The Quest For Independence Among Student Writers
The Quest Continues
When I find myself working in a classroom where student writers are openly encouraged to think for themselves and to make their own writing decisions, it's hard not to smile. The writing of such students is invariably wide ranging and exciting. Their engagement is clearly heightened. The classroom seems to hum with possibility. There is demonstrable energy in the learning space.
As I move about I see student writers choosing not only their topics, but also the preferred genre for their writing. They appear more fully engaged in matching their words to the needs of their readers. They exhibit an authentic sense of purpose and genuine ownership of the writing tasks they have chosen. When you talk with them, they articulate the reasons guiding their actions. These writers are supported in informed decisions. This is most evident.
Each writer appears to know what they want to work on and how to approach their own particular writing challenge or project. Workshop time has been invested in identifying the purpose of their writing. Every young writer has been afforded an opportunity to talk about their writing intentions with a partner. They have been encouraged to narrow the gap between their intentions and actions.
In such classrooms self-direction is being actively nurtured. The teaching of craft sits comfortably alongside independent action. The teacher works with groups and individuals with assurance. These young writers are being actively supported to believe- writers make decisions. The work of the teacher is mindful, explicit and effective.
Young writers do not achieve this state of being because teachers merely get out of their way. They achieve self-direction because teachers actively support and nurture student growth towards independence. There is a defined objective to the teaching being undertaken.
For Independent writing to be true in name, students need to be trusted to choose topic and genre and provided with support to grow into self-directed writers. It is not –independent writing when students ask questions such as- “Is it okay to write about…?’ or, ‘How much should I write about…
It would truly make my heart sing if classrooms actively nurturing self-directed writers were commonplace, but at this point of time, unfortunately, that is not the case.
When teachers choose to control topic and genre, they deny students choice. They silence voice and they shut down the essential element of rehearsal. In these scenarios teachers control just about every aspect of the writing process. Students wait for directives. This is teaching directed towards what to write, rather than how to write.
This need to control may have it origins in the teacher's own writing history. Their actions may be based on what they know, or don't know about writing. They may well be teaching writing they way they were taught. Their teaching over emphasises the surface features of a text. They may apply a model of 'correction' to the writing. Their focus is almost entirely on the writing, not the writer. Such approaches don't encourage brave actions on the part of student writers.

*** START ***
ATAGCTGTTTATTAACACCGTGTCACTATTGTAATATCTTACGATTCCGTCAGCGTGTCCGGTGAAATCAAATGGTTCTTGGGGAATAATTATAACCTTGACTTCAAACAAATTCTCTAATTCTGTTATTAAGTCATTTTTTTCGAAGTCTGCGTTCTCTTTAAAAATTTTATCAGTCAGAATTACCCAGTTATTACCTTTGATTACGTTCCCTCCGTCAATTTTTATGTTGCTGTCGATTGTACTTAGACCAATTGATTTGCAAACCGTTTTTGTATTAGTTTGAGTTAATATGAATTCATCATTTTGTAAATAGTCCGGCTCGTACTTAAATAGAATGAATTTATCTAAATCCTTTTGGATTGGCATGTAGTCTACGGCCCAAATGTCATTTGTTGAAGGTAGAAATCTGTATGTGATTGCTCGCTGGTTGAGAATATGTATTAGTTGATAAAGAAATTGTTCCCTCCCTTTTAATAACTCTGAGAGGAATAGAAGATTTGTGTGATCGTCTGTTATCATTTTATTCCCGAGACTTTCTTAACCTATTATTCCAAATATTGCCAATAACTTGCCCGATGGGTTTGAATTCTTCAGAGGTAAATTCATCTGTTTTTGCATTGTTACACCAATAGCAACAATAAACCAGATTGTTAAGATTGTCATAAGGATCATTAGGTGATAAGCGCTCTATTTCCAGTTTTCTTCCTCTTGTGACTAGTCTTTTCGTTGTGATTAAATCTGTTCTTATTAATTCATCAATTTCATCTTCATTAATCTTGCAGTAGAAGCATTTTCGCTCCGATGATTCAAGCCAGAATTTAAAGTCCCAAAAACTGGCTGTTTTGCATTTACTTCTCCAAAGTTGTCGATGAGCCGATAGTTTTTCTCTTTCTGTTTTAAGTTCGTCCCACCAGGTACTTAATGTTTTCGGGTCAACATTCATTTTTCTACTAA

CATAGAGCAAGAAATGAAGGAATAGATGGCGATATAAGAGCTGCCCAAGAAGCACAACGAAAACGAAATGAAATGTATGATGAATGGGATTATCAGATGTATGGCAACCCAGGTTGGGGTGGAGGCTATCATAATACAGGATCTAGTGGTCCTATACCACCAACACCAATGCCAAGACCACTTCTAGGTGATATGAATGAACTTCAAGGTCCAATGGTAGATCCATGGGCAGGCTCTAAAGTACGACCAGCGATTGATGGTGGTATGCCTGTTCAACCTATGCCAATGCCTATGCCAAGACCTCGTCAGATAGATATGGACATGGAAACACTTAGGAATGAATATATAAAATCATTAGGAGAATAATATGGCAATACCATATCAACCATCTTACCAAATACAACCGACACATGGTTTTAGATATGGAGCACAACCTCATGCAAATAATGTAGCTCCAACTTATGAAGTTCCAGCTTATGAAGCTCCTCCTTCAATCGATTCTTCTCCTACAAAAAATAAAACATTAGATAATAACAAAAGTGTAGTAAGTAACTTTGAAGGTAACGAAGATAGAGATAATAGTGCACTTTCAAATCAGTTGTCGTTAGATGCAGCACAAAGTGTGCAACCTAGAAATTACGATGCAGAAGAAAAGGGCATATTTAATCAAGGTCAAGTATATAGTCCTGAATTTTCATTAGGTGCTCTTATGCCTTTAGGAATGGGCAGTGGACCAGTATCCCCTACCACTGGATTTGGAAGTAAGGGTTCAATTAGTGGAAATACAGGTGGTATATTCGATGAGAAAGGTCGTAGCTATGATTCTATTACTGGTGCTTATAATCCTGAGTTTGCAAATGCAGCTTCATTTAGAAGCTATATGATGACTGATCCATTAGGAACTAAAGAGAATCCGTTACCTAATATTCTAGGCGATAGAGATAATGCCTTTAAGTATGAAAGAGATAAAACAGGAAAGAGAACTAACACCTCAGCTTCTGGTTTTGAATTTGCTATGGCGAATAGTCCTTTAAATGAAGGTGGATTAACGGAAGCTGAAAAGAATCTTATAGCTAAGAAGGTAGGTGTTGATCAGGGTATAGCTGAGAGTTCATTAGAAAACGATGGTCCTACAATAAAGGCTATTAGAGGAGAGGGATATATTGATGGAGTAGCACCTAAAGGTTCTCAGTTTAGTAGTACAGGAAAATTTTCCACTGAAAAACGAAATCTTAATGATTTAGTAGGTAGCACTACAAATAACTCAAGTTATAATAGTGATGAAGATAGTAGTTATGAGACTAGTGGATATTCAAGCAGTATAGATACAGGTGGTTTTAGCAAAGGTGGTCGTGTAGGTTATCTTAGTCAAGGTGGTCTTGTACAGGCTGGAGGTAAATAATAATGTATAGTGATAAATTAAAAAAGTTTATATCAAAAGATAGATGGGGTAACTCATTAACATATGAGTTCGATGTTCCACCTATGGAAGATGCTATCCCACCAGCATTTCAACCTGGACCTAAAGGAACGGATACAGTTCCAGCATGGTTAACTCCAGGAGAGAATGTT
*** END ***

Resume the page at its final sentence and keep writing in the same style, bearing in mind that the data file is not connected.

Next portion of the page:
It is natural for teachers to want student writers to make progress. Unfortunately, it occasionally leads them to wrest control of writing away from students. The teacher exerts control over 'writing' in the manner of a dog latching onto a bone. In this scene we frequently witness a failure to thrive on the part of the writer.
Control can also grow out of anxiety or an unwillingness to trust the learner. Such approaches were common place during my own student days. I have met far too many educators wedded to such approaches during my long teaching career. Sadly, such approaches unwittingly prove counter-productive. They embed dependency. They also inhibit initiative, reflection and intellectual growth. They certainly don't promote ownership and responsibility.
Every time I work with young writers I talk about the need for each of us to become brave writers. -Writers who are fearless. Writers unafraid of words and ideas. Writers prepared to experiment and explore thoughts and ideas. We celebrate problems solved and discoveries made in the course of our writing. Writing is essentially a problem solving activity. Therefore the role of the teacher is to assist the inexperienced writer to solve matters surrounding spelling, punctuation, sentence structure and writing craft by walking them through their own writing life. They must reveal their own thinking and actions.
I always figure if I'm brave, it gives a less experienced writer the confidence to move closer to the edge with their own writing.
Being brave as a student writer means using the word 'fettuccine' rather than 'pasta' because that accurately describes what you are eating. It means a writer uses 'plummet' rather than 'fall' to describe what happened to the kite they were holding. It means Victoria, a Grade 1 writer writing the word 'aquarium' even though she was unsure how to spell it, yet brave enough to commit her attempt to paper. We must celebrate such brave deeds with gusto! Such celebrations have a way of encouraging brave deeds from sometimes unexpected corners of the classroom.
I have no doubt brave young writers need brave teachers to support them. -Teachers who joyfully share their own reading and writing lives. I am pleased to report I see a growing army of brave teachers when working in schools. Teachers who are embracing the challenge, and joining their students on this important learning journey. Their actions are having an impact. They know it is easier to be a teacher of writing, if you are a writer who teaches.
Inexperienced writers need brave and bold teachers possessed with a fearless mind-set. Risk takers all. Teachers and writers!
The quest therefore continues…